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Old 12-13-2011, 02:34 PM   #39
Join Date: Oct 2003
Location: At a theatre near a shopping mall.
Posts: 313
Default Re: Did anyone see 1989's movie in theaters?

You can't understand the hype about the film without referencing the casting controversy. Warner Brothers had had Batman in development for so long - like Spider-man long - and this was to be their flagship franchise after the implosion of Superman. Finally, we had an announcement of the movie going ahead with the wrong director - Tim Burton, who at that time was known only for "Pee-Wee's Big Adventure" and "Beetlejuice" - and the wrong star - "pudgy, half-balding, runt" (to paraphrase some dearly departed members of the Hype) Michael Keaton who was known as a lightweight comedic actor. Now remember kids this was before the internet was in wide use so we had to get our news from the mainstream media, fanzines, or in my case, the guy who ran my local comic book store. When we wanted to talk about the movie we had to actually get together over coffee - normal coffee, not a Grande half-fat mocha latte - or a beer -again from a mainstream brewery like Labatt's, the most exotic beer we had available was Foster's from Australia, "Gee, Uncle Irony, how did you ever survive?" or we could call each other on an actual telephone that was connected to the wall with a wire and may even had had dials rather than buttons. I'll give you a minute to get that horrible image out of your mind.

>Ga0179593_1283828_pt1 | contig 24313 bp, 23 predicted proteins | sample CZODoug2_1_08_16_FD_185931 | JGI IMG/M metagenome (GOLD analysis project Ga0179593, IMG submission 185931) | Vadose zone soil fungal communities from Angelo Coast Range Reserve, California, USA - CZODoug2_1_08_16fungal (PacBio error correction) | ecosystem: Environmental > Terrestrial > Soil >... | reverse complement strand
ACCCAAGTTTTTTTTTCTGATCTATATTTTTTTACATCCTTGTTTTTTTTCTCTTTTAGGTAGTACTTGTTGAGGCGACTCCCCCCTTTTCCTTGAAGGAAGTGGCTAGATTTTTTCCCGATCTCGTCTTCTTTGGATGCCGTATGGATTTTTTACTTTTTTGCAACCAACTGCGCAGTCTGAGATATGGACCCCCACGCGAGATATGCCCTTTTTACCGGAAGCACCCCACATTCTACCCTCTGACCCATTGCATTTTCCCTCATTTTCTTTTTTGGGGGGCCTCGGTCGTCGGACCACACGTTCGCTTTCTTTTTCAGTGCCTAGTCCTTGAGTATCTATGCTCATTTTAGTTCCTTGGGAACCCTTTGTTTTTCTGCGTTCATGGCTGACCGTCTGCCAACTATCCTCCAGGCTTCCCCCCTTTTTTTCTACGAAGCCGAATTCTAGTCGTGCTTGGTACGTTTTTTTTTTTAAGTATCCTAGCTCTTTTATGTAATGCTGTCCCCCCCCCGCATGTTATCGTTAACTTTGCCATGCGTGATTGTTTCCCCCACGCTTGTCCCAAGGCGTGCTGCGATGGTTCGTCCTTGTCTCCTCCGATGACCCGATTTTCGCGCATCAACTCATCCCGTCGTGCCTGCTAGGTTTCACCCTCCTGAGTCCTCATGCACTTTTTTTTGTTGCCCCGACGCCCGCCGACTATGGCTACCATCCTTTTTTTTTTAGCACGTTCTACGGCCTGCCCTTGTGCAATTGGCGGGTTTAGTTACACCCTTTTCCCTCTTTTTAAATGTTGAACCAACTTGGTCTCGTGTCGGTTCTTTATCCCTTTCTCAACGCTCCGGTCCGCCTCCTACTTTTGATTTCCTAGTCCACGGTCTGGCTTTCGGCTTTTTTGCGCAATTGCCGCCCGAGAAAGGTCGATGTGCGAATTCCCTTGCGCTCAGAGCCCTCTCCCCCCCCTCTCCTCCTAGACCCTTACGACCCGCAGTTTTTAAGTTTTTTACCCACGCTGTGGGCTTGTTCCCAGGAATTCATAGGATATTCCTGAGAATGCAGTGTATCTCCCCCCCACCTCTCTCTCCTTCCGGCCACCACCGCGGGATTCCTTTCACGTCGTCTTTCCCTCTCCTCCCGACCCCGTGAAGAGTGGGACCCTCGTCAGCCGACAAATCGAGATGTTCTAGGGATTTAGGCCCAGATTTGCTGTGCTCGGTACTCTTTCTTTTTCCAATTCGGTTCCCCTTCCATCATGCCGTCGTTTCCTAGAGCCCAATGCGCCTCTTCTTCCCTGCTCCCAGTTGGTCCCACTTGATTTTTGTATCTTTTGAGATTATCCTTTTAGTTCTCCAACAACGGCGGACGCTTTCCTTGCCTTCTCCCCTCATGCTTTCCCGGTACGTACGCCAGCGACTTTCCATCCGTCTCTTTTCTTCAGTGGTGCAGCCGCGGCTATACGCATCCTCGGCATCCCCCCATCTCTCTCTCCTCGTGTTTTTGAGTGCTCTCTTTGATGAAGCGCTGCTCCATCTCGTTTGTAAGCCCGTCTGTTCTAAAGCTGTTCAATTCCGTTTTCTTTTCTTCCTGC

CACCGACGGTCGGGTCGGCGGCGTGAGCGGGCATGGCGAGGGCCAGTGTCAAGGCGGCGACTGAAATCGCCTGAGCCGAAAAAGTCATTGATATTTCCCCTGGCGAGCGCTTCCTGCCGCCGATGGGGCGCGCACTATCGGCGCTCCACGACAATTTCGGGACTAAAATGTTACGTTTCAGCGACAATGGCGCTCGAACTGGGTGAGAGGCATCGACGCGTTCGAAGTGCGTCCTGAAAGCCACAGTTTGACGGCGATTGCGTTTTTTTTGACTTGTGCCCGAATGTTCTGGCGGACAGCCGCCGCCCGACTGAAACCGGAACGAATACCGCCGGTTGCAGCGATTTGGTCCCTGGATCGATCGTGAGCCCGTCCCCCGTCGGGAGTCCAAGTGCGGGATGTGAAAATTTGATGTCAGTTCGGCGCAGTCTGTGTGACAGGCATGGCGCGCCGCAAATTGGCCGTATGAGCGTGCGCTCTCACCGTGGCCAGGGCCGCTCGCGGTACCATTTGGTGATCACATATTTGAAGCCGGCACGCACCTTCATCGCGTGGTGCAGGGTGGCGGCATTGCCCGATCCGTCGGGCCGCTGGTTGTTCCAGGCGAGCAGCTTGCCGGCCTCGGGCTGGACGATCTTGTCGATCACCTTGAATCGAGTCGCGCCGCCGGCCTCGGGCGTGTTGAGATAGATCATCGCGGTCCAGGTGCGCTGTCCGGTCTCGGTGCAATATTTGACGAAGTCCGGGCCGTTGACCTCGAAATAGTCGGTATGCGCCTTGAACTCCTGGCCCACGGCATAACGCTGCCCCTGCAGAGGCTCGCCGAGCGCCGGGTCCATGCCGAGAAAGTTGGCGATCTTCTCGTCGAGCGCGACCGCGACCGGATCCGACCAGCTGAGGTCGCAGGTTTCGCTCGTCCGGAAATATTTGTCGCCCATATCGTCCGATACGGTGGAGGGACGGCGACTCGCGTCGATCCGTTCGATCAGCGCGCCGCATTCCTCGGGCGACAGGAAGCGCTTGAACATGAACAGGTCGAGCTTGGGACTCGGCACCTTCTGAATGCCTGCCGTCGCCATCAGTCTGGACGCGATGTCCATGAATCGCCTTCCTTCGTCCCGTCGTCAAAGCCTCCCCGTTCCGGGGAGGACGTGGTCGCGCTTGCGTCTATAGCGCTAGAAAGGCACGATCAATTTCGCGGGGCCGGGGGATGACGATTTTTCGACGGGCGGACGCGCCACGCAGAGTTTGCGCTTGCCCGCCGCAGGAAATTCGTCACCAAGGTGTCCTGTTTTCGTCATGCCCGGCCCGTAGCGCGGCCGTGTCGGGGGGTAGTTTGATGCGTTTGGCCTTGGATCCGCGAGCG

Anyways, a couple of things started to happen. Keaton appeared in a movie called the "Dream Team" that showed a dramatic, psychotic edge. Burton started to talk about how he wanted to explore the psychological fracture of the character and how he wanted to show Gotham as a gloomy, Gothic character in the movie. Jack Nicholson was cast as the Joker. Then, WB released a trailer featuring the fight scene between Batman and the Joker's goons and the momentum started to swing.

Suddenly everything was Bat related. People started to get excited about the movie. Our fears that the casting of Keaton had meant a return to the 60"s camp version of Batman receded as we saw the trailer and heard Burton and Keaton discuss the movie seriously.

Then the movie came out. And whether you ended up liking it or not, whether you felt that Keaton was miscast or not, whether you thought that it concentrated too much on the Joker at the expense of Bruce Wayne, you had to admit that they had treated the material with respect, seriously and in with a depth that was usually missing when you discussed a "comic book movie". Comic books and comic book movies would never be the same.

"There is no off ramp from the one-track mind!"

"The Batman franchise mirrors Elvis: It starts with a raw brashness in Batman; achieves maturity and depth in Returns; experiences it's Las Vegas stage (entertaining but empty) in Forever; and ends up bloated, irrelevant and dying on the toilet in Batman & Robin."

"Quoting yourself is a form of intellectual masturbation"

"Wat den een sun uul is den annern sin nachitigall" (One man's owl is another man's nightingale).
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